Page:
Canada Sikh Heritage Celebration An ‘eye-opening’ Exhibit In Oakville


Jun 1, 2004
Many not aware of Sikh community’s contributions to Canada Jarnail Panesar came to Canada in 1966 with one bag slung over his shoulder and $50 in his pocket. Two years later, Panesar settled in Oakville, becoming one of the town’s first Sikh residents. Little did he know that he was blazing a trail for thousands of other Sikh immigrants, who were also looking for a peaceful place to put down roots.


Sukhmeet Singh, Simrat Kaur, Ragini Singh and Ramneek Singh performed a traditional hymn generally sung to inspire soldiers before battle during a celebration to commemorate Ontario’s Sikh Heritage Month at Town Hall last week.

“As far as opportunity is concerned, as far as acceptance in the community by our neighbours, I have no question, everyone has been superb,” said the 74-year-old, reflecting on nearly 50 years in Oakville.

April is an important month for Sikhs around the world. It’s when Sikhs celebrate Vaisakhi, which fell on April 14 this year. This festival marks the founding of the Sikh community and its articles of faith.

In Ontario, April is also Sikh Heritage Month and to celebrate, the Halton Sikh Cultural Association held a public reception April 8 at Oakville’s Town Hall.

The event, titled The Oakville Sikh Journey: 1967 to Present, attracted nearly 200 people and featured a panel discussion with Oakville’s first Sikh settlers, awards recognizing local Sikh talent and guest speakers.

“Sikh Canadians have lived in Oakville since 1967 and they represent a growing and dynamic population,” said Pav Khalon, co-organizer and host of the event. “They have made significant contributions to the growth and prosperity of Oakville.”

One of those contributors is Gurcharan Singh Bajwa, who was called to the stage to accept the Business Excellence Certificate.

Bajwa has lived in Oakville since 1980 and established his business here in 1993. Accu Electric Motors specializes in repairing servomotors and drives and has become one of the leading companies in its field.

Now, Bajwa is planning his retirement and handing his business over to the next generation — his son and his nephew.

“It’s my time to enjoy now,” Bajwa said smiling.

Charanjit Singh was awarded the Certificate of Excellence for his contributions to Oakville athletics and his work mentoring student athletes.

Singh said he has seen a lot of changes in the 15 years he has lived in Oakville. Changes not only in the physical landscape, but also in the cultural landscape.

“We are here today because our small Sikh community persevered against obstacles and challenges,” Singh said. “We are here because the hard work and determination we put in has now woven our faith-based values into the fabric of this wonderful town.

“Finally, we are here because the town of Oakville is a progressive place that appreciates and acknowledges the contributions of its diverse Sikh residents.”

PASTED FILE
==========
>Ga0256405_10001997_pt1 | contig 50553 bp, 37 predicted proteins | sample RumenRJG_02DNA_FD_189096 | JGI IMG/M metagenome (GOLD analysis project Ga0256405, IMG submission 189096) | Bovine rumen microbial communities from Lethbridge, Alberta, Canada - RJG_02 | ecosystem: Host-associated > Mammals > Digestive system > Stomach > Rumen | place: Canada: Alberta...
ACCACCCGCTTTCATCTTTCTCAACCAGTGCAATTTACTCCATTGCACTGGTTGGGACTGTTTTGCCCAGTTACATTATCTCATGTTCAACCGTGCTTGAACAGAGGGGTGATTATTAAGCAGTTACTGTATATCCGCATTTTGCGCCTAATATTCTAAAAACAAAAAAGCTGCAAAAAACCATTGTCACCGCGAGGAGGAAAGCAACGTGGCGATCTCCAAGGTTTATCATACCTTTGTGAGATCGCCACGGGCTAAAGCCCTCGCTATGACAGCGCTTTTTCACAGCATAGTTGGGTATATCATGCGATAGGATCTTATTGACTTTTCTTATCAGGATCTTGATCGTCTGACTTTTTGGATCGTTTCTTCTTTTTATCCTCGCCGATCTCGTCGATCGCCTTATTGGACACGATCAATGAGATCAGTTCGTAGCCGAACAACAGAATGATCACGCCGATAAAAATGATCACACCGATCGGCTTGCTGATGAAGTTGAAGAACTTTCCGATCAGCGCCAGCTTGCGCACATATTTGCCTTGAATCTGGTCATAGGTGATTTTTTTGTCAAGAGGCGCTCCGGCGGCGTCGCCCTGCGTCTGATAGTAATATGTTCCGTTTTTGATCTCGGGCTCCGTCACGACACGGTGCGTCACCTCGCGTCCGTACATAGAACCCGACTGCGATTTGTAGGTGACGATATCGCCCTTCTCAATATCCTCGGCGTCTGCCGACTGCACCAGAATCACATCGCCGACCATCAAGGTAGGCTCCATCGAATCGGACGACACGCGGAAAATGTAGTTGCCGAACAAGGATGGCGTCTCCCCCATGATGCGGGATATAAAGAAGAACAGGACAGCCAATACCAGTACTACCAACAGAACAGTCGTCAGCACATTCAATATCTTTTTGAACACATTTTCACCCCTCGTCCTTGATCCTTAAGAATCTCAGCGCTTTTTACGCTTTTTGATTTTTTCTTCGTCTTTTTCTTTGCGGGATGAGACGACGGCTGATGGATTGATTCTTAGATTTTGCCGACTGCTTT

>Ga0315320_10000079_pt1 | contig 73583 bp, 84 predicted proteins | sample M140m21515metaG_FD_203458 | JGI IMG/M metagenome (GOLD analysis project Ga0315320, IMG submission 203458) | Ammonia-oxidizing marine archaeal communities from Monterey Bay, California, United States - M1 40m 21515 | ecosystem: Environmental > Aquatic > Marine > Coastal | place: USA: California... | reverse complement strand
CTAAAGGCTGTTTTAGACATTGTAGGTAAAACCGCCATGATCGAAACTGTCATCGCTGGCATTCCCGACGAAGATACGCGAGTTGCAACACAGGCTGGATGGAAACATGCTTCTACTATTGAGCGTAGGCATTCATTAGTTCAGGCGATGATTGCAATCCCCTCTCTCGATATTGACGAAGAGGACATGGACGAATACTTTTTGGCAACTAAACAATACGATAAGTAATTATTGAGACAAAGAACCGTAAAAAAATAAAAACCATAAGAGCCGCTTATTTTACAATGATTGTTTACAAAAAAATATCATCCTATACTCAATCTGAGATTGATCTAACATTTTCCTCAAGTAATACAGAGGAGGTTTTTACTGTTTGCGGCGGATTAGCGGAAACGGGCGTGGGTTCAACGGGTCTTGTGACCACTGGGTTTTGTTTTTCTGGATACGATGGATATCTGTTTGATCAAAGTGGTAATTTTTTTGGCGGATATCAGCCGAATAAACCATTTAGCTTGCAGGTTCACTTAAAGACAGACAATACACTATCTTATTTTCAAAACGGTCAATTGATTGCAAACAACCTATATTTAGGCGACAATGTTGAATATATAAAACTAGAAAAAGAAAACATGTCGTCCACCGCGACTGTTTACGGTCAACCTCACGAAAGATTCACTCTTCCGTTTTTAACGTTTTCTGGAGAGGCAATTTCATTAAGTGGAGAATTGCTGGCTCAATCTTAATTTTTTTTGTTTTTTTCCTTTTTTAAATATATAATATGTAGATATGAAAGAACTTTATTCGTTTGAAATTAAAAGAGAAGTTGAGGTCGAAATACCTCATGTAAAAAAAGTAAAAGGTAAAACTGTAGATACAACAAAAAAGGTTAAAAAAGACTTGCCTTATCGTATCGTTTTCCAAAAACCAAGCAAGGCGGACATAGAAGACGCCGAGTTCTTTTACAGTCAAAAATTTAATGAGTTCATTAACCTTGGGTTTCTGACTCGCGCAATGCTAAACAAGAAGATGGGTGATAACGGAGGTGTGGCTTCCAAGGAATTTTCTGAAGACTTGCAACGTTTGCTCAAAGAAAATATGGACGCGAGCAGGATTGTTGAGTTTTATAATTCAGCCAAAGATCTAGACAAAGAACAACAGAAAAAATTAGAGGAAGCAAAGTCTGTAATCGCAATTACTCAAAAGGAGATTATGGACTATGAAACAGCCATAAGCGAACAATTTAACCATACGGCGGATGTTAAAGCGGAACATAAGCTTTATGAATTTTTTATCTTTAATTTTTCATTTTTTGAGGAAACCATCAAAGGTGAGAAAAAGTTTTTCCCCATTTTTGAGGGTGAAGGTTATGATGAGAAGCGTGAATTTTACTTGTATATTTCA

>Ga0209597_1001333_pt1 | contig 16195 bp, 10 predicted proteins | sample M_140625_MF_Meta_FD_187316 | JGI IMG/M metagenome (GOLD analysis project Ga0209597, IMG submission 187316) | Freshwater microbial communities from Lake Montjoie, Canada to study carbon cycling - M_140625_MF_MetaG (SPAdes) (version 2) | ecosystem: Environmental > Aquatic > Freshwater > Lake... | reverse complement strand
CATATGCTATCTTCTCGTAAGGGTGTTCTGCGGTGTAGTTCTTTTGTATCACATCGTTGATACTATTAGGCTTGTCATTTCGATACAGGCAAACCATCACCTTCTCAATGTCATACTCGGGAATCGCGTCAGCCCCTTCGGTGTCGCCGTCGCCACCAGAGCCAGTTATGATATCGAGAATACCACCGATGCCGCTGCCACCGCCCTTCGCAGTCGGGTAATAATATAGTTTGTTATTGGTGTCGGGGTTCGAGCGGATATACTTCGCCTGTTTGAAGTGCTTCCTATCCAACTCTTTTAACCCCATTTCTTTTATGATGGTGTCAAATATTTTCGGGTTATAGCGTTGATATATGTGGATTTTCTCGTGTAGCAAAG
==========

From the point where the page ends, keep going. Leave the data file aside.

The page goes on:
The reception was held in conjunction with a Sikh heritage exhibit already on displayed at Town Hall. It runs until today (Friday). The exhibit presented by the Sikh Heritage Museum of Canada features photographs of Sikh men and women throughout Canadian history.

Pardeep Singh Nagra, executive director at the Sikh Heritage Museum of Canada, pointed out many Canadians aren’t aware of the impact Sikh Canadians have had in building this country.

“We’re a pioneer community here in Canada,” Nagra said. “We worked on the railroads, we worked in lumber mills, we owned lumber mills and yet in our history books, you’ve probably never seen a Canadian pioneer with a turban.”

In the First World War, 10 Sikh men from Ontario, Manitoba and British Columbia volunteered to fight for Canada, a country that denied them citizenship.

“Although these Sikh soldiers faced much criticism and prejudice, not even becoming citizens, it was the principles of Sikhism that led them to fight for justice and equality for all citizens across the world,” said Khalon.

Mayor Rob Burton said he hopes everyone in Oakville takes the time to see what he called “an eye-opening exhibit.”

“Any time the community learns about its nature and learns who is part of it and enlarges its knowledge of itself, a community grows stronger,” said Burton.

“Truly, in Oakville, we have very little if any division on ethnic basis and that’s one of the things that makes us Canada’s most liveable town, one of the things I’m most proud of,” he added.

Halton MPP Indira Naidoo-Harris said there are more 200,000 members of the Sikh community who call Ontario home and through their hard work have contributed to the growth, strength and prosperity of the province.

Naidoo-Harris said celebrations, like Sikh Heritage Month, when we acknowledge cultures and religious beliefs, makes our society richer.

“Our Halton community is built on acceptance, diversity and understanding,” she said, “and that moves us all forward and our children forward to building a stronger future for everyone.”